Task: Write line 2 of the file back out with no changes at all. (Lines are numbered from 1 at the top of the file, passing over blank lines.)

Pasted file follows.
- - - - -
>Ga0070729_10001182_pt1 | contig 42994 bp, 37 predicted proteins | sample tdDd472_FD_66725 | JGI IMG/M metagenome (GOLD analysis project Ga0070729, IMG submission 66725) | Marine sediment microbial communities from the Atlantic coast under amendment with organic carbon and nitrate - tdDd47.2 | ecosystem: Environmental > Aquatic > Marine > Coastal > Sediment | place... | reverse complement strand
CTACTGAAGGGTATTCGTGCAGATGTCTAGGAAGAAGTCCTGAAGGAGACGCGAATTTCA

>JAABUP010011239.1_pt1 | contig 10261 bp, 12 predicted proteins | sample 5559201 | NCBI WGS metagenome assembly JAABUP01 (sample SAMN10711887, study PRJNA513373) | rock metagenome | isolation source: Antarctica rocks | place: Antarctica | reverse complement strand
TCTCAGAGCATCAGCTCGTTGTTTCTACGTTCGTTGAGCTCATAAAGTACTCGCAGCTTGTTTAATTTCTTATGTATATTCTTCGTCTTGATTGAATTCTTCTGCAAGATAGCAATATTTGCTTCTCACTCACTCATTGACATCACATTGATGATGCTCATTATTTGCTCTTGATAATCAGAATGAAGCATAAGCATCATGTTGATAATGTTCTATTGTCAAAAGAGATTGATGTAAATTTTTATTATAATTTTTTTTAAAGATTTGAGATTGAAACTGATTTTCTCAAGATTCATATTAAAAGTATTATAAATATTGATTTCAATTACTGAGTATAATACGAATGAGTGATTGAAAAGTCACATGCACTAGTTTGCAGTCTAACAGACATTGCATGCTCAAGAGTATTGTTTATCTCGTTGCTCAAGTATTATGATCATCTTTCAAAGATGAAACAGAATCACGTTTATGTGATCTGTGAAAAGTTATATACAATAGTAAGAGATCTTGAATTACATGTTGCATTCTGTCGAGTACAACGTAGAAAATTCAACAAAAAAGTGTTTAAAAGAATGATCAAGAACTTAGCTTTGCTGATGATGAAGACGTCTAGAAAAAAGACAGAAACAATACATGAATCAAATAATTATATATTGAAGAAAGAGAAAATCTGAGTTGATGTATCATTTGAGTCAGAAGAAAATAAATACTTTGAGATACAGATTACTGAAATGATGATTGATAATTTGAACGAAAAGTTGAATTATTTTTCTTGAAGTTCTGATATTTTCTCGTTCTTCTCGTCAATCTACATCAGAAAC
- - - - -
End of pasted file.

CTACTGAAGGGTATTCGTGCAGATGTCTAGGAAGAAGTCCTGAAGGAGACGCGAATTTCA